A connected basketball promises to improve your jump shot. Embedded sensors which gather and analyze data offer hope for a better swing in golf, baseball or tennis. The worlds of sports and technology came together this week at the Consumer Electronics Show, highlighting ways science can improve performance for the weekend warrior or professional athlete. Apps and sensors showcased at CES 2014 help runners, cyclists, skiers, and people who play tennis, golf or baseball and more. The 94Fifty basketball from Ohio-based startup InfoMotion Sports Technologies has sensors connected to a smartphone app, which analyzes shooting and other aspects of the game, with the goal of getting users to shoot with the optimal trajectory. "The ideal trajectory is 45 degrees, coming down into the basket," said Dave Calloway, a former collegiate basketball coach who is sales director for the company. But Calloway acknowledges some players might find success with a different technique. "We tell you the ideal way, but we also allow you to do what you need to do to feel comfortable," he told AFP on the CES floor. "For most players, their biggest flaw is inconsistency in trajectory. We as coaches can tell them what they have to do but with this system it is reinforced. They get the muscle memory." Calloway said the basketball is being sold for recreational use, but that it could be beneficial at all levels, noting that it is in use by teams at Princeton University and the University of Kansas. The same technology, he said, is likely to be applied by the company to a soccer ball in the near future. Another basketball system was introduced by British-based Cambridge Consultants, but its engineers were hesitant to offer a specific figure for trajectory. Here are some of the highlights and trends seen at the 2014 Consumer Electronics Show in Las Vegas, which ended Friday: Wearables: From connected socks and bras to baby clothing, wearable technology with the ability to transform computing was an overriding theme at the huge electronics fair. There was no showing of Google Glass, but other connected eyewear and apps for Glass were prominent, as was the first-ever "wrist revolution" zone. The Internet of Things: A connected toothbrush, basketball and tennis racket showcased the many uses of embedded technology in everyday objects. Televisions: The major manufacturers showed off their biggest displays, including "ultra HD," curved screens and interactive features. The tech and entertainment industries unveiled new partnerships to deliver high-definition content which can benefit from the format. Automobiles: A record nine automakers were at CES, highlighting the importance of technology in the vehicle. A fully self-driving car was not part of the show, but driverless parking was demonstrated. And General Motors announced some cars would have 4G Internet connections. Smartphones: If the smartphone was already the center of personal technology for many, it has now become the foundation for many innovations at the show. Apps leveraging the computing power of the smartphone and linking to the cloud were numerous. And the show saw the introduction of some powerful new "phablets," as well as bendable displays. Robotics: For play, work or entertainment, robotics took up an increasing amount of floor space. Robots designed to teach children programming as well as "telepresence" robots were showcased.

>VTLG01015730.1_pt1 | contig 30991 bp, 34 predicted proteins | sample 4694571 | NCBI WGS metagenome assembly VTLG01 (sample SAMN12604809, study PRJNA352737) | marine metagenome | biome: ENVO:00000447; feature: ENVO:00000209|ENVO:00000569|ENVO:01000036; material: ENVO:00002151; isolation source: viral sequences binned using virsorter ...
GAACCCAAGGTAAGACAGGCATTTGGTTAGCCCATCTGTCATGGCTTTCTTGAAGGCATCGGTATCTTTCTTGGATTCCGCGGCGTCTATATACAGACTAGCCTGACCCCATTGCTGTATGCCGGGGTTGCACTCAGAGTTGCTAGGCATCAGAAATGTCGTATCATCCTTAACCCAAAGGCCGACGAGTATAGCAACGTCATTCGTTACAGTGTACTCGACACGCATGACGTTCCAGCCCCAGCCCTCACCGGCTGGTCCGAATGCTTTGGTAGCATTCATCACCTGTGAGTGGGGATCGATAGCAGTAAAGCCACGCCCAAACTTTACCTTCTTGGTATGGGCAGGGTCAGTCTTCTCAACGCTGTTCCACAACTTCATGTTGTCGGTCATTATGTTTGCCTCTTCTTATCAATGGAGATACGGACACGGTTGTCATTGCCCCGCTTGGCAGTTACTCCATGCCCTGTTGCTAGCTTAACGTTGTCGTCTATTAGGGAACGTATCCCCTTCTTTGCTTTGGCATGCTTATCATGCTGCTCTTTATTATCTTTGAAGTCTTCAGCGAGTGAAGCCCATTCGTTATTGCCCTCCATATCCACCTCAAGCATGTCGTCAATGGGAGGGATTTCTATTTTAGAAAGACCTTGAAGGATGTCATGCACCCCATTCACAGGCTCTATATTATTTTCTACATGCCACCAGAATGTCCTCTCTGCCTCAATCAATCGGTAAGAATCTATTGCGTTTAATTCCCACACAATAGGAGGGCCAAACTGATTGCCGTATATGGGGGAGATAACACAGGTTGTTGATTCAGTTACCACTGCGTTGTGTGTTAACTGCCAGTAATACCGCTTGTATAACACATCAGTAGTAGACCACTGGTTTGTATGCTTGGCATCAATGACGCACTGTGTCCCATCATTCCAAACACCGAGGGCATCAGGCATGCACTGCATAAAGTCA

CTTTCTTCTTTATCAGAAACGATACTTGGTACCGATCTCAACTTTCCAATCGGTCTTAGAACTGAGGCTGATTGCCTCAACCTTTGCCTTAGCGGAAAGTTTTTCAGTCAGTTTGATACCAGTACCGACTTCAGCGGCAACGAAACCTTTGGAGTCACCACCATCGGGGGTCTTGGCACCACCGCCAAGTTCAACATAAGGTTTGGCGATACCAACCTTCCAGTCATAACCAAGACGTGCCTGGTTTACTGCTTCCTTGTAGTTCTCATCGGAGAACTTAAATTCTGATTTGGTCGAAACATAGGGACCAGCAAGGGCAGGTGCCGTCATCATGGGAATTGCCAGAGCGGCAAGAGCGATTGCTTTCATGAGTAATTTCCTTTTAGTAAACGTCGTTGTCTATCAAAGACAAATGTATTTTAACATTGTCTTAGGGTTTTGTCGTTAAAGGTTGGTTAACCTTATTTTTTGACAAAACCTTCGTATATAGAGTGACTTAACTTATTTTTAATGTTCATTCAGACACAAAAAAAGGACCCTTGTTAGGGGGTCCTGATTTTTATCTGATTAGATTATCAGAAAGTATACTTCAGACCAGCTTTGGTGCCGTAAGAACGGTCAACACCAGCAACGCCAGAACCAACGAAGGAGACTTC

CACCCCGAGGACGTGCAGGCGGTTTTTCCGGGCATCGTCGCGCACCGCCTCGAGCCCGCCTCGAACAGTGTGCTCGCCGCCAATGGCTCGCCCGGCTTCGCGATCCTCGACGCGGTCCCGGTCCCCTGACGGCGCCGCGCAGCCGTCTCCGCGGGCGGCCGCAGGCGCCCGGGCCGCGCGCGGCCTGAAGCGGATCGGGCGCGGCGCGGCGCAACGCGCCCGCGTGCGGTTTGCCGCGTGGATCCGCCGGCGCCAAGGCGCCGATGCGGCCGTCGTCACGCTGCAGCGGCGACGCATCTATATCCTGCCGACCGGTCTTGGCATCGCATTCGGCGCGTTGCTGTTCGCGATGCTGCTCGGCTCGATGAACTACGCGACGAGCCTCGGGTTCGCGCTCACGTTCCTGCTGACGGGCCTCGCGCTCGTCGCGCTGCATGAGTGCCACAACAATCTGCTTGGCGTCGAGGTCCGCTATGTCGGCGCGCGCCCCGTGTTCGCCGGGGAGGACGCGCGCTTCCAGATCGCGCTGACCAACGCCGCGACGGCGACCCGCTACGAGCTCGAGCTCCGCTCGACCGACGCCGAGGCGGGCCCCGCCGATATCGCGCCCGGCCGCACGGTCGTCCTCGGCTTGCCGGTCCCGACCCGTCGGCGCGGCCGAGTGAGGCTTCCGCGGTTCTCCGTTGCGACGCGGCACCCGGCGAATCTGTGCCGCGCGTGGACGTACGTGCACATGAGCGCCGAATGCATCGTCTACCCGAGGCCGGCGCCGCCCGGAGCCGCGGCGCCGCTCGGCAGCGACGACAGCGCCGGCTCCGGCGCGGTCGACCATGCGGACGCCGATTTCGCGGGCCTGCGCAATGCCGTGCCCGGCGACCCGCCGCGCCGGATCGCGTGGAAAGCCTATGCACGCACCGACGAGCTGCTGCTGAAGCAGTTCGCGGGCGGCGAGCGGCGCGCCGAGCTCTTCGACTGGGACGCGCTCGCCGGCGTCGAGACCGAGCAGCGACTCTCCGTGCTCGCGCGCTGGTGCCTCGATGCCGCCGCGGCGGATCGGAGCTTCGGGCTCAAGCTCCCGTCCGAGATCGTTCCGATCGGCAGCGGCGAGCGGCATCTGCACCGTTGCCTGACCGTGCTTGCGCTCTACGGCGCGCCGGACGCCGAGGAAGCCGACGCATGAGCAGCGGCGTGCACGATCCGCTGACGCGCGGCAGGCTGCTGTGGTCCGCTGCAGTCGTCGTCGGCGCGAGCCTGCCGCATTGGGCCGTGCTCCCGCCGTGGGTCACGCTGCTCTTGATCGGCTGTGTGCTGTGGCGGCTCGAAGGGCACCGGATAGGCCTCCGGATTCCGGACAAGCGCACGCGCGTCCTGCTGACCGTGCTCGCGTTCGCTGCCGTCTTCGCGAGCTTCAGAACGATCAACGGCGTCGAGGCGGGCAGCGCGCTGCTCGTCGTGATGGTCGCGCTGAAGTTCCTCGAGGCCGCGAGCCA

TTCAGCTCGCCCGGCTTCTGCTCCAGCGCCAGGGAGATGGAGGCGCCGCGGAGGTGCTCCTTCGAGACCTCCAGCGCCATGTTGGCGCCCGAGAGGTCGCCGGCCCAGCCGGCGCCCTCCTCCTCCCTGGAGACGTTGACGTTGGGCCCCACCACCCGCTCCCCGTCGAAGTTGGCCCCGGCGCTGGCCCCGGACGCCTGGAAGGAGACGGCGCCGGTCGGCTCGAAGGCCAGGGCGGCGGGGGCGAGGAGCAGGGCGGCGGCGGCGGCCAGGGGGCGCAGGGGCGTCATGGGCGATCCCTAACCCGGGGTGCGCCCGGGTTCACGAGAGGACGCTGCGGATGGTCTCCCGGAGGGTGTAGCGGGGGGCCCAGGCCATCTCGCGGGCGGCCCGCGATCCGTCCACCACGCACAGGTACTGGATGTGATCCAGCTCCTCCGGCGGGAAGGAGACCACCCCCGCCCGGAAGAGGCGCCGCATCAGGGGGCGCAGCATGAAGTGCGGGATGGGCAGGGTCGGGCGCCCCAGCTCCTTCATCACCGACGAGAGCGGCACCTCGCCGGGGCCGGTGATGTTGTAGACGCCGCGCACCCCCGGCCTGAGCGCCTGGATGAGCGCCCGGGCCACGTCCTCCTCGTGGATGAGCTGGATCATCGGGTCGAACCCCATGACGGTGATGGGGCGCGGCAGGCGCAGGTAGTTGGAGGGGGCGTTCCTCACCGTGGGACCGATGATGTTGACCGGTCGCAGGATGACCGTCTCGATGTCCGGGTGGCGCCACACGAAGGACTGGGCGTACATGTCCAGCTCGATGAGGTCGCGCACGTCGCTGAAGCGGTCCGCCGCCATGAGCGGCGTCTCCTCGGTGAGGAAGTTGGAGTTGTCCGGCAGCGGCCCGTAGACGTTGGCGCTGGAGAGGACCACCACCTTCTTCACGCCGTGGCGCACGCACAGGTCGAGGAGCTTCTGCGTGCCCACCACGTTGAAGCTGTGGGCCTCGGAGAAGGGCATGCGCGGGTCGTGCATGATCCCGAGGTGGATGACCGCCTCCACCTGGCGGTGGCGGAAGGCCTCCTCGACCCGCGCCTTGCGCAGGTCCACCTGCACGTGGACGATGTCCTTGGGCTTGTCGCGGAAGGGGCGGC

Drones: Grabbing a lot of attention were a handful of exhibitors of personal drones to be used as toys, or for professional photography and cinematography. 3D Printing: Advances in 3D printing technology on display at CES suggest this technology is ready for the masses. Singapore-based Pirate 3D introduced its Buccaneer home printer that sells for $497.